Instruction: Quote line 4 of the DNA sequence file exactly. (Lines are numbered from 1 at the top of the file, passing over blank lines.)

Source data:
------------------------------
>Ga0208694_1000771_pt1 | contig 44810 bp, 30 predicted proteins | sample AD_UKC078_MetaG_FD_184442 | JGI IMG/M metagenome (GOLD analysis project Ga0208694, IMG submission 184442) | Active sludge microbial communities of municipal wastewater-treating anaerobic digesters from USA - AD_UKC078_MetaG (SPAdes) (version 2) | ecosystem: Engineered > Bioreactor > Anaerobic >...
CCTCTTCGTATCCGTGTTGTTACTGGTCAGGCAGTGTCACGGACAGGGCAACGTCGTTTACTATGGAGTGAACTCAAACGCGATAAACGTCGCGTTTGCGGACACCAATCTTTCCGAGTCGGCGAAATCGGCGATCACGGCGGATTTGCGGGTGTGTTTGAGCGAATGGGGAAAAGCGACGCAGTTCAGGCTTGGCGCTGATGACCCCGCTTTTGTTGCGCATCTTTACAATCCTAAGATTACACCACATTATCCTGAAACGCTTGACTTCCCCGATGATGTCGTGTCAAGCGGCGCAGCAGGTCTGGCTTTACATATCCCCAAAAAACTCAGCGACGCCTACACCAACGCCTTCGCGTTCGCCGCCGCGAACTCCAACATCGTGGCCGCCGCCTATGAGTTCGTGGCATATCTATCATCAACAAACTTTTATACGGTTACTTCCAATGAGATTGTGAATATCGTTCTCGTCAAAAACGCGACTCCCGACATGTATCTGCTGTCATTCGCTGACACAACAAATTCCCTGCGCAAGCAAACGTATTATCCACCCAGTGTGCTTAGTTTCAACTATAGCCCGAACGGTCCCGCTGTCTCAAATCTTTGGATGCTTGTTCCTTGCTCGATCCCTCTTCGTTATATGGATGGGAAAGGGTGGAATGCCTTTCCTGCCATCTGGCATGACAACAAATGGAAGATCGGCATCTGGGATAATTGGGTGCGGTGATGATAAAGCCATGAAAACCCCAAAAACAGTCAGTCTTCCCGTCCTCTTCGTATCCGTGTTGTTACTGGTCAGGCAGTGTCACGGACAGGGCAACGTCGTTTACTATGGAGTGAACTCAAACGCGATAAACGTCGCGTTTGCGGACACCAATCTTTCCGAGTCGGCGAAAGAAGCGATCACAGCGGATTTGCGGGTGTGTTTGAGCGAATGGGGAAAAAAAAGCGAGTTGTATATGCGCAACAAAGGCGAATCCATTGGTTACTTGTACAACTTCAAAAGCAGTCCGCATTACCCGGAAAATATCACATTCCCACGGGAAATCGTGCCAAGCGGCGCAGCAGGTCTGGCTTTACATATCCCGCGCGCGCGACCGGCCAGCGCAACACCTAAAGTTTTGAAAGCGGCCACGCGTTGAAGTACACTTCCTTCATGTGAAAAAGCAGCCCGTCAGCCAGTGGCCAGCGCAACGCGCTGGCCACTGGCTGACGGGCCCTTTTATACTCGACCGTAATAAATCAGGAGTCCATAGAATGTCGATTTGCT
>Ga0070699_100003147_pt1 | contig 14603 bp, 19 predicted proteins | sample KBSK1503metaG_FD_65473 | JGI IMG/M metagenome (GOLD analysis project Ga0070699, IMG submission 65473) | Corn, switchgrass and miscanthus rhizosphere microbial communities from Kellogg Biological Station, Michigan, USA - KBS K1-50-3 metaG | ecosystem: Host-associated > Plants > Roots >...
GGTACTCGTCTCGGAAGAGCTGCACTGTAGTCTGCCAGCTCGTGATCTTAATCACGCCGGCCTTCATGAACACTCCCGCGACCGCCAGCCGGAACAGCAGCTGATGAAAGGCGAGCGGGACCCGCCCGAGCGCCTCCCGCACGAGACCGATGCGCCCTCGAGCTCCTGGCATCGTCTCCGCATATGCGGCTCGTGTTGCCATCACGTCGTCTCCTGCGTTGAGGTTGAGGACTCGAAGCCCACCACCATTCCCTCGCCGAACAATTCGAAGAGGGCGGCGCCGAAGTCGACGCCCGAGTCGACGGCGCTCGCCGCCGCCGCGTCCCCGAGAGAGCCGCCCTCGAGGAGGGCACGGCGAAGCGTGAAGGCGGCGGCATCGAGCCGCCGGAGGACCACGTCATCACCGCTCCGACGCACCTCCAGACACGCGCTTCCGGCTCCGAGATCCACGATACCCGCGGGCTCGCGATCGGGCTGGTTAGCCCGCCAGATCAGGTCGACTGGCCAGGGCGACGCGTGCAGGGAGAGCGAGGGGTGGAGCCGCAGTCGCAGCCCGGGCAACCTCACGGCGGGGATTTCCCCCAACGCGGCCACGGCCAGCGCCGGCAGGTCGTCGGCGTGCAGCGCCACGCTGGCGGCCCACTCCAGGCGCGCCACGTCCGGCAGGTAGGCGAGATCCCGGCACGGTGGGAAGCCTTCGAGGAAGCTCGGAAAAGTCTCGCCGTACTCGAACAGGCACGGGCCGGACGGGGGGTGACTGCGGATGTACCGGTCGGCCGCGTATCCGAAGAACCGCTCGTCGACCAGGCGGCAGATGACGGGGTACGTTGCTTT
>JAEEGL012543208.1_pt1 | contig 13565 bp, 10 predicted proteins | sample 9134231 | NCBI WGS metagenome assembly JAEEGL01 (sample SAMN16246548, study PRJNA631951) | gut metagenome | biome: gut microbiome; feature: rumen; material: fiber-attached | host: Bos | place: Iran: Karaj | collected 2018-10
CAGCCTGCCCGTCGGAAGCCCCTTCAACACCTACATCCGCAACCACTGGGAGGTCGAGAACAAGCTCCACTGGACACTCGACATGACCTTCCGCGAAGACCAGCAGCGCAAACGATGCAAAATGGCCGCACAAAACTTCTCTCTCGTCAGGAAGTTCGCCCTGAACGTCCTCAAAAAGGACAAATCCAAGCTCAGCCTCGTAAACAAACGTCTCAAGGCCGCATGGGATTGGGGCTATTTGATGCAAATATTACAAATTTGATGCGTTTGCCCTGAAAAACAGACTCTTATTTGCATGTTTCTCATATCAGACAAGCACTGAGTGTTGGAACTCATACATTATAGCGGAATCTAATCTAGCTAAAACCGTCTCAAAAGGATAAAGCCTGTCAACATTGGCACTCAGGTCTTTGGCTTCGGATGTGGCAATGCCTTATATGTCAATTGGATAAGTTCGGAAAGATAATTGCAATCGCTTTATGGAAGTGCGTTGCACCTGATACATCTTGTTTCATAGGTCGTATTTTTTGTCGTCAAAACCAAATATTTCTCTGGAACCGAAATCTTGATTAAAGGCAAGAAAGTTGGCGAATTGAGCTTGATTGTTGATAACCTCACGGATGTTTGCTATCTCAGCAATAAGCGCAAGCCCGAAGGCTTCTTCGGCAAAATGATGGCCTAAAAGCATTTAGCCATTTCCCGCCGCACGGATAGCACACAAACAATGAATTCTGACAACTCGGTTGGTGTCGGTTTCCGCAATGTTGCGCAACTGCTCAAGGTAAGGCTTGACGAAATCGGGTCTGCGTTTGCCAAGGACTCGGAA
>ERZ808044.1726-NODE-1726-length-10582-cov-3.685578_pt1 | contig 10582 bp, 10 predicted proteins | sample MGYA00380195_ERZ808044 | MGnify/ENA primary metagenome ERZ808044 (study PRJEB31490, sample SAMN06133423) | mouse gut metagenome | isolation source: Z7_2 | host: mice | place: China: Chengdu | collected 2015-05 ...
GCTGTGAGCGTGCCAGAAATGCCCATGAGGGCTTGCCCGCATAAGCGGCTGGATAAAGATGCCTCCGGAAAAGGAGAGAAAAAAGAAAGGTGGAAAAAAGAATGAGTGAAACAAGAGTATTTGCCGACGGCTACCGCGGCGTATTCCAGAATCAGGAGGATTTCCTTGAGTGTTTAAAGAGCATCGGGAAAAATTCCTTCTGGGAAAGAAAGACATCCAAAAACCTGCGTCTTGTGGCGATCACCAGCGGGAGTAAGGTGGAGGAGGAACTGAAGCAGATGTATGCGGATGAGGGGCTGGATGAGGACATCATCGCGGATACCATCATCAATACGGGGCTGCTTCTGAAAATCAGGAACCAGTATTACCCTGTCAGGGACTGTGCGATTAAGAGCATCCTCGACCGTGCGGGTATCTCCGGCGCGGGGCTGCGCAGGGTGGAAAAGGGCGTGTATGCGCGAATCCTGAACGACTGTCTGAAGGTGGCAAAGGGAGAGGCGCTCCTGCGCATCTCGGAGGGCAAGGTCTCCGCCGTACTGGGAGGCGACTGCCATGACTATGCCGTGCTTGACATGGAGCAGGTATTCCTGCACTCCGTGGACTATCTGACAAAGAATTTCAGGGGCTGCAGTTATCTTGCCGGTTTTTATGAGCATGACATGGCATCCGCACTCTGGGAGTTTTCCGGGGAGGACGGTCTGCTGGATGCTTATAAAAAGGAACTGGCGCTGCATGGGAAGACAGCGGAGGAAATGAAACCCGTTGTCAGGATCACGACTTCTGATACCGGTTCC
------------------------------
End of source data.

GGTACTCGTCTCGGAAGAGCTGCACTGTAGTCTGCCAGCTCGTGATCTTAATCACGCCGGCCTTCATGAACACTCCCGCGACCGCCAGCCGGAACAGCAGCTGATGAAAGGCGAGCGGGACCCGCCCGAGCGCCTCCCGCACGAGACCGATGCGCCCTCGAGCTCCTGGCATCGTCTCCGCATATGCGGCTCGTGTTGCCATCACGTCGTCTCCTGCGTTGAGGTTGAGGACTCGAAGCCCACCACCATTCCCTCGCCGAACAATTCGAAGAGGGCGGCGCCGAAGTCGACGCCCGAGTCGACGGCGCTCGCCGCCGCCGCGTCCCCGAGAGAGCCGCCCTCGAGGAGGGCACGGCGAAGCGTGAAGGCGGCGGCATCGAGCCGCCGGAGGACCACGTCATCACCGCTCCGACGCACCTCCAGACACGCGCTTCCGGCTCCGAGATCCACGATACCCGCGGGCTCGCGATCGGGCTGGTTAGCCCGCCAGATCAGGTCGACTGGCCAGGGCGACGCGTGCAGGGAGAGCGAGGGGTGGAGCCGCAGTCGCAGCCCGGGCAACCTCACGGCGGGGATTTCCCCCAACGCGGCCACGGCCAGCGCCGGCAGGTCGTCGGCGTGCAGCGCCACGCTGGCGGCCCACTCCAGGCGCGCCACGTCCGGCAGGTAGGCGAGATCCCGGCACGGTGGGAAGCCTTCGAGGAAGCTCGGAAAAGTCTCGCCGTACTCGAACAGGCACGGGCCGGACGGGGGGTGACTGCGGATGTACCGGTCGGCCGCGTATCCGAAGAACCGCTCGTCGACCAGGCGGCAGATGACGGGGTACGTTGCTTT